A few miles to the north we visited Prima’s factory farm at Nielep where 30,000 pigs are confined in two storey buildings. A tall man identifying himself as the manager met us at the gate of the compound, removed his surgical mask and demanded that we keep away. He claimed that although there was no bedding for the pigs they were well looked after, and the factory had all the appropriate permits and the required number of employees. However, he refused to say how many pigs were impounded, how many died each day or what mix of chemicals were pumped into them. Admitting that he had been taken to Smithfield installations in North Carolina for training, he even mouthed the standard company line; “Our local and national opponents are selfishly concerned with animal welfare instead of feeding the world.”

Smithfield had no doubt convinced him that they were doing the world a favour by bankrupting millions of Polish farmers and that animal welfare had nothing to do with consumer health and welfare. And of course it was flippant of Kryder to remind him that ” rare species like Lynx and European Bison and 25% of world’s population of white stork’s survival depended on traditional small family farm symbiosis with the natural world.”

In nearby Nielep village, a meeting had been convened for local farmers and authorities to hear Garret describe Smithfield’s record in America. You could hear a pin drop as the audience tried to grasp the impending destruction of their livelihoods and community. With the presentation over, the audience erupted into a fierce and desperate tirade of complaints already suffered. During the communist era, the state farm had employed 44 locals, Smithfield had promised 15 jobs. But Smithfield’s automated plant employed only three and no locals. One old lady explained, “the company had been spreading effluent over snow-covered fields despite the law. People have developed rashes and stomach upsets”, she said. The stench from the effluent caused vomiting, threatening the closure of the local school and the destruction of local businesses like honey making and tourism. To raucous applause, Nielep’s local authority announced, “Smithfield must be kicked out.” Other local authorities are compiling environmental impact assessments, locals are signing petitions and farmers all over Poland are forming blockades, not least to get Smithfield out of Poland.

With Arthur Tyminski, a Polish organic campaigner, I visited one such farmers’ blockade outside Lublin, south of Warsaw, where we heard the same story. Despite the establishment of numerous state farms during communism, 80% of Polish farm land remained in private hands and a quarter of all Poles own and till land. However, since embracing capitalism, giant foreign agribusiness’s have set up in Poland and are destroying farmers’ livelihoods like never before. The leader of the blockade said, “We don’t need more pigs in this country. Overproduction of pork has caused prices to crash and cost the government millions to dispose of excess pigs. Even though we work hard for 16 hours a day, we have no profit. With 19% unemployment, there’s nowhere for farmers to go. With farm profits going to foreign multinationals, there’s nothing left for Poles”.

I compare their plight with that of UK farmers, 200, 000 of whom have left the land since the 1950s and another 50,000 are predicted to leave in the next five years. When Poland joins the EU, unscrupulous supermarkets will fill their shelves with unhealthy Smithfield meat thus continuing to undermine Britain’s farmers and our higher animal welfare standards.

Tyminisk explained how in the mid 1990′s, Foreign (including 60 Tesco stores) owned supermarkets started to dominate food retailing. Together we scoured the shelves of one such massive (6,000 square feet) supermarket in the centre of Lublin to see how many of the products were Polish. Although 90% is from Poland, shelf after self displayed Nestle and Coca-Cola. The few surviving Polish brands are increasingly bought by the same multinationals. Poland is the latest victim, in a global economy where all powerful food giants in their relentless search for ever-cheaper food, pit farmer against farmer across the world.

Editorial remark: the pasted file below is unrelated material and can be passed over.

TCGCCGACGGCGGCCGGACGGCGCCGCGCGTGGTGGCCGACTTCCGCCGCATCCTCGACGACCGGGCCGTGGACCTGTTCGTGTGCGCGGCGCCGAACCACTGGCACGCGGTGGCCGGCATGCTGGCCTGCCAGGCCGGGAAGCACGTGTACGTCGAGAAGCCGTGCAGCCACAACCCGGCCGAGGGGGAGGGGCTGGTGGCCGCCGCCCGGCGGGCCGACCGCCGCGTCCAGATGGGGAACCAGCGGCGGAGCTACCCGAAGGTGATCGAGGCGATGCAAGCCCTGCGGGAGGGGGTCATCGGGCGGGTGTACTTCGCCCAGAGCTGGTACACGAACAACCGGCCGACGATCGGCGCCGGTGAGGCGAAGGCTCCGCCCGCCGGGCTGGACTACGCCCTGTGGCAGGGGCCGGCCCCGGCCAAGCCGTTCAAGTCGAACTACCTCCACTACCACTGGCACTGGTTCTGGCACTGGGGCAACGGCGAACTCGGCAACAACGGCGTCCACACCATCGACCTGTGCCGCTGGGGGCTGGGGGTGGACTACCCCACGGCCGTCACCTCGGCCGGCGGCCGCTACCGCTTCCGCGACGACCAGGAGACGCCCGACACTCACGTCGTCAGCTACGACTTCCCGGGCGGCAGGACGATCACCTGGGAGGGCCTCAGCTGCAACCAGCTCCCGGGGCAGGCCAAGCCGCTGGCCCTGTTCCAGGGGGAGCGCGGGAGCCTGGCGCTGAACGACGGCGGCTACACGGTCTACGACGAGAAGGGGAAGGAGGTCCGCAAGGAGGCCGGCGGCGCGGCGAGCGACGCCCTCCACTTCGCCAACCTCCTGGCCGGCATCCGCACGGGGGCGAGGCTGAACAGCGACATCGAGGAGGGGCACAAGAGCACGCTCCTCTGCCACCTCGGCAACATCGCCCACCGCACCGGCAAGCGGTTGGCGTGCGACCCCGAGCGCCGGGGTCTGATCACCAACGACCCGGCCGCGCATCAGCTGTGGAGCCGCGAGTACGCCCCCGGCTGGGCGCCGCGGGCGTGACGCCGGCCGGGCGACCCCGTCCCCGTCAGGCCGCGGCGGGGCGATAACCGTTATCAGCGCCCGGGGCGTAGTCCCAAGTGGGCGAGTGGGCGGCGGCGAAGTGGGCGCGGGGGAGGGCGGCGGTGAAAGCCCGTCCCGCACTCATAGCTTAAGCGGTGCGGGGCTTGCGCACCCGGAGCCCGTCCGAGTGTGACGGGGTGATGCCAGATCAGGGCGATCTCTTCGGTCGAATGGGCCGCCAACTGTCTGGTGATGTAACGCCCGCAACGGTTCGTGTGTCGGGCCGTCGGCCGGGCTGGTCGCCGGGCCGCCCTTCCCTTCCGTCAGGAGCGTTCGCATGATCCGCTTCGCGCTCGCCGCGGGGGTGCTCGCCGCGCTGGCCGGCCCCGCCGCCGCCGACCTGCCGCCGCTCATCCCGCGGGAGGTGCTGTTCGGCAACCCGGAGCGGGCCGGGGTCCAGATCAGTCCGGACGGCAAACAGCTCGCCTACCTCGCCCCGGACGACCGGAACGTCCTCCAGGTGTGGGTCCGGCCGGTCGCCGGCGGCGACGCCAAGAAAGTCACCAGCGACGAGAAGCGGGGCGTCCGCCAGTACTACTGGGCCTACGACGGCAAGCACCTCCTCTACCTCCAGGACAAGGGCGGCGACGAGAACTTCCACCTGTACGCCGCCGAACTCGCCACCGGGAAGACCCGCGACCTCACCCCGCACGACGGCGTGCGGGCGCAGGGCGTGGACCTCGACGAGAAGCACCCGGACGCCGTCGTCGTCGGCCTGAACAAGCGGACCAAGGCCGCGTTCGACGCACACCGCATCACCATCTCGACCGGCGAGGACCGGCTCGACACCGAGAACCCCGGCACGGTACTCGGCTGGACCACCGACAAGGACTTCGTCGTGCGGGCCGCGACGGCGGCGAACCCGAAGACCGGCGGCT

I met with the director of ICPPC (International Coalition for the Protection of Polish Countryside), Jadwiga Lopata, who runs the small Polish group trying to support small farmers by encouraging local production. To increase farmers’ profits, they are also promoting holidays on Polish organic farms. She explained how throughout communist times every town in Poland had a market where farmers sold a range of chemical free local produce. However, it seems that recently the government has taken steps to repress local farmers markets, in order to clear any competition to supermarkets. A few years ago, Andrzej Lepper, a leading politician, spent the day defending one such market from closure. However, on his return to Warsaw that evening, the police moved in to demolish every stall.

In spite of central government opposition and freezing weather, local farmers still attend one of Lublin’s three markets. “When it isn’t so cold,” one vegetable seller explained, “there are three rows of local food stalls at the market.” She went on to tell us how all of her food was sold fresh from the ground: “If people want it scrubbed and packaged, they must pay more expensive prices in the supermarket”. A man selling grain in small sacks said, “The supermarket is no threat to me as my customers can taste the freshness of my produce.” The manageress of my hotel told me her mother often bought “pig from a local farmer as it was tastier and was less likely to be pumped full of chemicals.”

When banks like the EBRD use EU taxpayers’ money to subsidise companies like Smithfield, small farmers will disappear, food quality will deteriorate, animals will suffer. And Poland, like the rest of the brave new globe, can bury an ancient life based on community living, family and land stewardship for the benefit of future generations. Garret lamented, “There is no salvation to be found in industrial agriculture owned and controlled by foreign multinational corporations. There is only damage.” Never in all it’s blood soaked history has Poland faced an invasion more dangerous than that descending on it today.